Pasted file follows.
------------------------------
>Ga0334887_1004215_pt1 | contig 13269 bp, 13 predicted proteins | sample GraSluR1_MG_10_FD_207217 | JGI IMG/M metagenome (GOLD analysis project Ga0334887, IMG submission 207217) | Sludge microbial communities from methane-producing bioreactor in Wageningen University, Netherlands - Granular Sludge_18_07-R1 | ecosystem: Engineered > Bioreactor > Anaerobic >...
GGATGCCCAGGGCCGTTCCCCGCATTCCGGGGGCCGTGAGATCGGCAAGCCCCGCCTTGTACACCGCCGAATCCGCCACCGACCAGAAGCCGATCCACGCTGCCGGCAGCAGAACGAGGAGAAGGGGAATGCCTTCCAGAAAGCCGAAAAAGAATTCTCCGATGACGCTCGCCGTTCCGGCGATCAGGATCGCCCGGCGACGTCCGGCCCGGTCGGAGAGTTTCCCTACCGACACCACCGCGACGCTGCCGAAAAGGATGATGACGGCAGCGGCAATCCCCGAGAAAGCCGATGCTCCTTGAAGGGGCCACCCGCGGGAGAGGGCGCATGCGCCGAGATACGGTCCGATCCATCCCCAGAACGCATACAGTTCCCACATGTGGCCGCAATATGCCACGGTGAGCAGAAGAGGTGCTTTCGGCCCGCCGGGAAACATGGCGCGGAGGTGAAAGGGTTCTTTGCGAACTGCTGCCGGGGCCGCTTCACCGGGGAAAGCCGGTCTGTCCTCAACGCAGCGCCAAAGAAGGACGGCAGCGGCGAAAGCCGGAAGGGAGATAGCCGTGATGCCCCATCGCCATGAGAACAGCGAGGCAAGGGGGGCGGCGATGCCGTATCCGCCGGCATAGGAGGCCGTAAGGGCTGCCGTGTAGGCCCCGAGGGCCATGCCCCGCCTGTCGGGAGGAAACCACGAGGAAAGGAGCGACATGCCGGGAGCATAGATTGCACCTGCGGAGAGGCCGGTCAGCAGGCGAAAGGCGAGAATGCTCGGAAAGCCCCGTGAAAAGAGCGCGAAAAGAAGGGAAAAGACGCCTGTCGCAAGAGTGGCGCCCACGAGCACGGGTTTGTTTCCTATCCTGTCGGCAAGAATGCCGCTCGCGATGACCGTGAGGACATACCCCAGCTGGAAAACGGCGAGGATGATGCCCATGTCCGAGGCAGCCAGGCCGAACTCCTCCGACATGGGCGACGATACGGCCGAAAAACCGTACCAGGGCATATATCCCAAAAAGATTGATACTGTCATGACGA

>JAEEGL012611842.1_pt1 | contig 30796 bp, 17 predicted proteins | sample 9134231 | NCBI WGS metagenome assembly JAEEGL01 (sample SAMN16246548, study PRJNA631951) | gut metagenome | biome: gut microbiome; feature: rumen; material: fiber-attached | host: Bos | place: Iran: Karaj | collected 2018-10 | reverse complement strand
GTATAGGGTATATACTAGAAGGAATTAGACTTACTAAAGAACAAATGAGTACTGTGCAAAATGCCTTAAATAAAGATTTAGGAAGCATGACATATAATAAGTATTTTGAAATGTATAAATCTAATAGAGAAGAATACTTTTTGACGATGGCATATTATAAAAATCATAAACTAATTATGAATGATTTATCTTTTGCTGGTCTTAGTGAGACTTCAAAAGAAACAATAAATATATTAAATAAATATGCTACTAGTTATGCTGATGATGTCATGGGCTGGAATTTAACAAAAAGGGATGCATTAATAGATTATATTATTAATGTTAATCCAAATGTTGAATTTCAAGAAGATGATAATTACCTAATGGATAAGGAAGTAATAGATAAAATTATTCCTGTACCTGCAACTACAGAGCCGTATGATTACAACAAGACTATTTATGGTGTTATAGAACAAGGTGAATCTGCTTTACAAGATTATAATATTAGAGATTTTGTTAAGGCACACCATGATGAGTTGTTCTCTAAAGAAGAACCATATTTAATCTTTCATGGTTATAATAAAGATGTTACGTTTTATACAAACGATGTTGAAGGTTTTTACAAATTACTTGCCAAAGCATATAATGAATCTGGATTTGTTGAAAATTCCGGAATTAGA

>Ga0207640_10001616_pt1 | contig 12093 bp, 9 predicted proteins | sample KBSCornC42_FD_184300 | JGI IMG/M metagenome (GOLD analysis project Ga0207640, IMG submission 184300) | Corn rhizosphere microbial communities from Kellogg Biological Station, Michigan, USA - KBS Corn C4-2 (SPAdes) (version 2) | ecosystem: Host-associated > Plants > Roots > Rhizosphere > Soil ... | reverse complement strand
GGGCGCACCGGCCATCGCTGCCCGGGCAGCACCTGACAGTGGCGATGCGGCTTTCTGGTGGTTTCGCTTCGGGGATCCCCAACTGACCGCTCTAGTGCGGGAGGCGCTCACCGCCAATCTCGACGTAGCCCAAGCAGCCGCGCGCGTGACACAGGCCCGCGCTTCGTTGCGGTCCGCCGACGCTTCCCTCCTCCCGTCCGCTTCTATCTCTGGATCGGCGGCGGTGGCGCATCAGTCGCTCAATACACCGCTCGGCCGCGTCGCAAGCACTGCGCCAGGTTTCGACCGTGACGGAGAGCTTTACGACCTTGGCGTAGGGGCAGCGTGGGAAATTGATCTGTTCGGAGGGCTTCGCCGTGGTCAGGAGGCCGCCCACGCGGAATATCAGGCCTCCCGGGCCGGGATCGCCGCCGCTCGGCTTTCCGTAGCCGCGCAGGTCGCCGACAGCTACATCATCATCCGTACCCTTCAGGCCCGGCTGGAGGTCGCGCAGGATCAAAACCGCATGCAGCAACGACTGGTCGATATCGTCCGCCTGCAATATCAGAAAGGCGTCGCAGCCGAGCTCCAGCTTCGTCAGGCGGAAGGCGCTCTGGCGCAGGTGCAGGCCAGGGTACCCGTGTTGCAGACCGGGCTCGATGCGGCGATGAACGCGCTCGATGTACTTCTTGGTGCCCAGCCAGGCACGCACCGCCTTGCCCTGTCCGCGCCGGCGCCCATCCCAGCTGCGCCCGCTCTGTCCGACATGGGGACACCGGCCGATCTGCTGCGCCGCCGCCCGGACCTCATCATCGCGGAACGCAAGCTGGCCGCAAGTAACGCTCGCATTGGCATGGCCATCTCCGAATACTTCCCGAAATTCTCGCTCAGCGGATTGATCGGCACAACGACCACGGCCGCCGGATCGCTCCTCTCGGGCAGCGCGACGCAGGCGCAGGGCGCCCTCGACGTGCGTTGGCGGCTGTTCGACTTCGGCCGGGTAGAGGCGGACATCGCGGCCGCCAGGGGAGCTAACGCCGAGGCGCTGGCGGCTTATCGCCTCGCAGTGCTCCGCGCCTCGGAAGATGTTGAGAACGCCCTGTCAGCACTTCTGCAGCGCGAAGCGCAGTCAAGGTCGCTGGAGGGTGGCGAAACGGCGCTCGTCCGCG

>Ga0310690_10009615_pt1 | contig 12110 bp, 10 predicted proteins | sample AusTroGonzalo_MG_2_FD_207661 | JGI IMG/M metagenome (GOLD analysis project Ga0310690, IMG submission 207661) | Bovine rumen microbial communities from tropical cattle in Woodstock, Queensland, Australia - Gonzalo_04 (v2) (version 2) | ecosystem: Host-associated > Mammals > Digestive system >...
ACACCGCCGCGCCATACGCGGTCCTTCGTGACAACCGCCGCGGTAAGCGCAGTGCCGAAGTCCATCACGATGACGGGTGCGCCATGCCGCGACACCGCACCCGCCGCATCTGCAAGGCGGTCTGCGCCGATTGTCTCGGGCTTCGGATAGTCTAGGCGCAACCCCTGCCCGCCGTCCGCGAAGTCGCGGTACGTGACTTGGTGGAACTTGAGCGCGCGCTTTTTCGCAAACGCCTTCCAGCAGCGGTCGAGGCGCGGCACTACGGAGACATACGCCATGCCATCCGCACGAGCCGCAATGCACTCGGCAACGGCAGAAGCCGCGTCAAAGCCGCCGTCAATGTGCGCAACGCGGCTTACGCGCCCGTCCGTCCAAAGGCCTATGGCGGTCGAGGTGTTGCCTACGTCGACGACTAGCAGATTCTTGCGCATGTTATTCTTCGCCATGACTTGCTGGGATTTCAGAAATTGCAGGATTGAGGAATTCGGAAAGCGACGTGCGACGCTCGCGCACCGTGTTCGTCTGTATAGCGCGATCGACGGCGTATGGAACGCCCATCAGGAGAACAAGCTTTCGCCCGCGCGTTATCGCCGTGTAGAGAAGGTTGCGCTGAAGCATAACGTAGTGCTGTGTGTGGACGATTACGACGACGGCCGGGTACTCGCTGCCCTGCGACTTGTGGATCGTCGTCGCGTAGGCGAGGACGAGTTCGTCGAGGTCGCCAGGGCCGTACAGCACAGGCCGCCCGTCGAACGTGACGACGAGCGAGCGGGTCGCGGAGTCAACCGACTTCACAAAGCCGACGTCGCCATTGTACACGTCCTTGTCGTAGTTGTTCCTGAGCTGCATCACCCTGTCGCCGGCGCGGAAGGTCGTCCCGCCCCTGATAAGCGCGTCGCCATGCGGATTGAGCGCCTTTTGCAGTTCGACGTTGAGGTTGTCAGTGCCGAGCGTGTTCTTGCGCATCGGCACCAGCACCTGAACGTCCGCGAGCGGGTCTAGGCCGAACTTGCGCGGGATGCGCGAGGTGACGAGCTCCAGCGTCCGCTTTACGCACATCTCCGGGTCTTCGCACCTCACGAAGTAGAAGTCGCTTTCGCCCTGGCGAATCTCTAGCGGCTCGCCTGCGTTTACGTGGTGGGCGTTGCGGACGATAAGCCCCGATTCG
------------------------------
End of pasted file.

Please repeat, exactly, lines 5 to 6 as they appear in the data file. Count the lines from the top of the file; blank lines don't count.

>Ga0207640_10001616_pt1 | contig 12093 bp, 9 predicted proteins | sample KBSCornC42_FD_184300 | JGI IMG/M metagenome (GOLD analysis project Ga0207640, IMG submission 184300) | Corn rhizosphere microbial communities from Kellogg Biological Station, Michigan, USA - KBS Corn C4-2 (SPAdes) (version 2) | ecosystem: Host-associated > Plants > Roots > Rhizosphere > Soil ... | reverse complement strand
GGGCGCACCGGCCATCGCTGCCCGGGCAGCACCTGACAGTGGCGATGCGGCTTTCTGGTGGTTTCGCTTCGGGGATCCCCAACTGACCGCTCTAGTGCGGGAGGCGCTCACCGCCAATCTCGACGTAGCCCAAGCAGCCGCGCGCGTGACACAGGCCCGCGCTTCGTTGCGGTCCGCCGACGCTTCCCTCCTCCCGTCCGCTTCTATCTCTGGATCGGCGGCGGTGGCGCATCAGTCGCTCAATACACCGCTCGGCCGCGTCGCAAGCACTGCGCCAGGTTTCGACCGTGACGGAGAGCTTTACGACCTTGGCGTAGGGGCAGCGTGGGAAATTGATCTGTTCGGAGGGCTTCGCCGTGGTCAGGAGGCCGCCCACGCGGAATATCAGGCCTCCCGGGCCGGGATCGCCGCCGCTCGGCTTTCCGTAGCCGCGCAGGTCGCCGACAGCTACATCATCATCCGTACCCTTCAGGCCCGGCTGGAGGTCGCGCAGGATCAAAACCGCATGCAGCAACGACTGGTCGATATCGTCCGCCTGCAATATCAGAAAGGCGTCGCAGCCGAGCTCCAGCTTCGTCAGGCGGAAGGCGCTCTGGCGCAGGTGCAGGCCAGGGTACCCGTGTTGCAGACCGGGCTCGATGCGGCGATGAACGCGCTCGATGTACTTCTTGGTGCCCAGCCAGGCACGCACCGCCTTGCCCTGTCCGCGCCGGCGCCCATCCCAGCTGCGCCCGCTCTGTCCGACATGGGGACACCGGCCGATCTGCTGCGCCGCCGCCCGGACCTCATCATCGCGGAACGCAAGCTGGCCGCAAGTAACGCTCGCATTGGCATGGCCATCTCCGAATACTTCCCGAAATTCTCGCTCAGCGGATTGATCGGCACAACGACCACGGCCGCCGGATCGCTCCTCTCGGGCAGCGCGACGCAGGCGCAGGGCGCCCTCGACGTGCGTTGGCGGCTGTTCGACTTCGGCCGGGTAGAGGCGGACATCGCGGCCGCCAGGGGAGCTAACGCCGAGGCGCTGGCGGCTTATCGCCTCGCAGTGCTCCGCGCCTCGGAAGATGTTGAGAACGCCCTGTCAGCACTTCTGCAGCGCGAAGCGCAGTCAAGGTCGCTGGAGGGTGGCGAAACGGCGCTCGTCCGCG